Could things be any better for the Royals right now?
– Their 13-0 win over the Twins on Monday was their most lopsided victory since they beat the Mariners 17-3 on July 3, 2007. It was the first time since May 16, 1987 that they scored at least 13 runs and shut out the opposition (they beat the Brewers 13-0 that day).
– Jeremy Guthrie pitched his second career shutout in the game. He went his first 187 career starts without ever pitching a shutout. Now he has two after picking up his first May 5 against the White Sox.
– The victory was the career-high 12th of Guthrie’s career. Pitching for poor Orioles teams, he never won more than 11 games previously.
– Eric Hosmer homered and drove in a career-high five runs in the game. He hadn’t even driven in four runs in the same game since July 2011. He hit one homer in his first 61 games of the season, and he’s hit 11 in 46 games since.
– Mike Moustakas collected four hits for just the second time in his career. He’s batting .322 with four homers and 11 RBI in 59 at-bats since the break, compared to .215 with six homers and 17 RBI in his 275 previous at-bats.
But to answer that original question, yes, things could be going better for the Royals right now, because while they’ve won 12 of their last 13 games, the first-place Tigers have won 13 of their last 14. The Royals are currently 7 1/2 games back of Detroit in the AL Central and four games behind the Rangers for the second wild card, with the Indians and Orioles also ahead of them.
The U.S. Supreme Court has rejected an appeal from the city of San Jose arising out of the failure of the city’s antitrust claims against Major League Baseball. The lower court losses which frustrated the city’s lawsuit will stay in place.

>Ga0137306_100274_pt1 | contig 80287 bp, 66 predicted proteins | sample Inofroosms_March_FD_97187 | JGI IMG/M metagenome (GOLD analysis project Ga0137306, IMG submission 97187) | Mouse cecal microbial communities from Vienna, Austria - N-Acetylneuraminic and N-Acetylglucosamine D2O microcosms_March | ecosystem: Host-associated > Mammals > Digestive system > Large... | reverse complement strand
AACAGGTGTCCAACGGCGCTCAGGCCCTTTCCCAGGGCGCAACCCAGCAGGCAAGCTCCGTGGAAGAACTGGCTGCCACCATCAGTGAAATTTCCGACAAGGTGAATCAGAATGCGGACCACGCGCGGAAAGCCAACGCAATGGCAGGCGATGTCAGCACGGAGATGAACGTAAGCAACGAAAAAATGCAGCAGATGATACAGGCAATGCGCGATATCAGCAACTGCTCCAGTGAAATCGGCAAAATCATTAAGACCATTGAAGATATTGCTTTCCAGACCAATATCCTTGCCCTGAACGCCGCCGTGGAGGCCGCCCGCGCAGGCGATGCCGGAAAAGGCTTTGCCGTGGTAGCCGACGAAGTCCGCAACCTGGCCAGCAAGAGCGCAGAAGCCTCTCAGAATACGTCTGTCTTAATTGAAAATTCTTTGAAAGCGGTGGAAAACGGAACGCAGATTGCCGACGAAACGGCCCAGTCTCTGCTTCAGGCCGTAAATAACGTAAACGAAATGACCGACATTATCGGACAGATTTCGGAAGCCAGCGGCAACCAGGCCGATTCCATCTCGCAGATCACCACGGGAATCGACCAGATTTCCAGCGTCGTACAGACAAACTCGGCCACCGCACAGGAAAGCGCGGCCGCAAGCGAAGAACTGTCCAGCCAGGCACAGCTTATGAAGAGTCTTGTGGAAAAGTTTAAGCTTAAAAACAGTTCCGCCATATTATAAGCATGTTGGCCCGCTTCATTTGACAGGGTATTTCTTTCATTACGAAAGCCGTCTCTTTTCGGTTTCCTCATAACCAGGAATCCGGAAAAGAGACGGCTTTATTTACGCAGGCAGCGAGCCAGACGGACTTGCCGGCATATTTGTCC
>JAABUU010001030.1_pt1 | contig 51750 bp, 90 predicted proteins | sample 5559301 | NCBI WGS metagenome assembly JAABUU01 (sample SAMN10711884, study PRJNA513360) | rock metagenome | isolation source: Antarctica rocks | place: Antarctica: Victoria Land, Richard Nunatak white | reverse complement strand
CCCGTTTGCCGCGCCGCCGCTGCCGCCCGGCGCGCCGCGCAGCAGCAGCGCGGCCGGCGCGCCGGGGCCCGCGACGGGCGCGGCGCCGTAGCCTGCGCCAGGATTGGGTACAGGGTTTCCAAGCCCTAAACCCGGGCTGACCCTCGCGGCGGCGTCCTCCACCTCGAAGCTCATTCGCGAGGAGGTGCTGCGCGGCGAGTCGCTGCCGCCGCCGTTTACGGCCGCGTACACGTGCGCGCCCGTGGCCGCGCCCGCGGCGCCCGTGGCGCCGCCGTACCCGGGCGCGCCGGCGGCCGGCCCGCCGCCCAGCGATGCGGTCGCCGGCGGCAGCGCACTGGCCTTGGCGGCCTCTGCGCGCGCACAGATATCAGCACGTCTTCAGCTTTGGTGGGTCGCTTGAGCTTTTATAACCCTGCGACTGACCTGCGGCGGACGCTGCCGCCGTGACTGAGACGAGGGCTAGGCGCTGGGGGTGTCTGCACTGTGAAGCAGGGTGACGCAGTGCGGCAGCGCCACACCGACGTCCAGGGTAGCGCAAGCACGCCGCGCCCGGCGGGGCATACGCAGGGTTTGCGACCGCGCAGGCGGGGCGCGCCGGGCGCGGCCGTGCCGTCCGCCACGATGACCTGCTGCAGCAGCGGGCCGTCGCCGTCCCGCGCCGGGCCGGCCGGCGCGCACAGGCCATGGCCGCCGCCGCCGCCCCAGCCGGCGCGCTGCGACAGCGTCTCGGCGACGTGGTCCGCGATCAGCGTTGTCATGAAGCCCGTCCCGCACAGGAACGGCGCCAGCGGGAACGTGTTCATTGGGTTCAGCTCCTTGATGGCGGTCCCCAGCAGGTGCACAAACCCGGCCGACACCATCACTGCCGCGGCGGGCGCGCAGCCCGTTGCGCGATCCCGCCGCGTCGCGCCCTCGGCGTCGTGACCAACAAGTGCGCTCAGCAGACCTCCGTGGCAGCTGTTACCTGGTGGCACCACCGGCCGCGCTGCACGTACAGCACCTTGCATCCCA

By way of background, San Jose sued Major League Baseball in June 2013 for conspiring to block the A’s relocation there on the basis of the San Francisco Giants’ territorial claim. The city said the territory rules violated federal antitrust laws. As I wrote at the time, it was a theoretically righteous argument in a very narrow sense, but that the City of San Jose likely did not have any sort of legal standing to assert the claim for various reasons and that its suit would be unsuccessful.
And now it is.
If there is ever to be a righteous legal challenge of the territorial system, it’ll almost certainly have to come from a club itself. Given the way in which MLB vets its new owners, however, and given how much money these guys rake in, in part, because of the territorial system, its unlikely that that will ever happen.
Mike Trout may not win another MVP award, because Josh Donaldson of the Blue Jays had a great season and voters seem to be leaning his way, but the Angels center fielder just completed his fourth MVP-caliber campaign in four full seasons as a major leaguer.
Trout has now either won the MVP or (presumably) finished runner-up at age 20, age 21, age 22, and age 23. And there were certainly cases to be made that he was deserving of all four MVP awards. It’s been an incredible start to a career. But how incredible?
Here are the all-time leaders in Wins Above Replacement through age 23:
37.6 – Mike Trout
36.0 – Ty Cobb
34.2 – Ted Williams
31.4 – Mel Ott
30.1 – Ken Griffey Jr.
29.7 – Mickey Mantle
27.7 – Alex Rodriguez
27.5 – Al Kaline
26.7 – Arky Vaughan
26.5 – Rogers Hornsby
I mean, just look at the 10 names on that list. Ridiculous, and Trout sits atop all of them.
Trout has been the subject of intense MVP-related debates in three of his four seasons, but regardless of which side of that coin you favor don’t let it obscure the fact that we’re witnessing something truly special here. There’s certainly room to quibble with the exact rankings–WAR is merely one prominent and easy way to do such things–but however you slice it Trout has been one of the best handful of players in the history of baseball through age 23.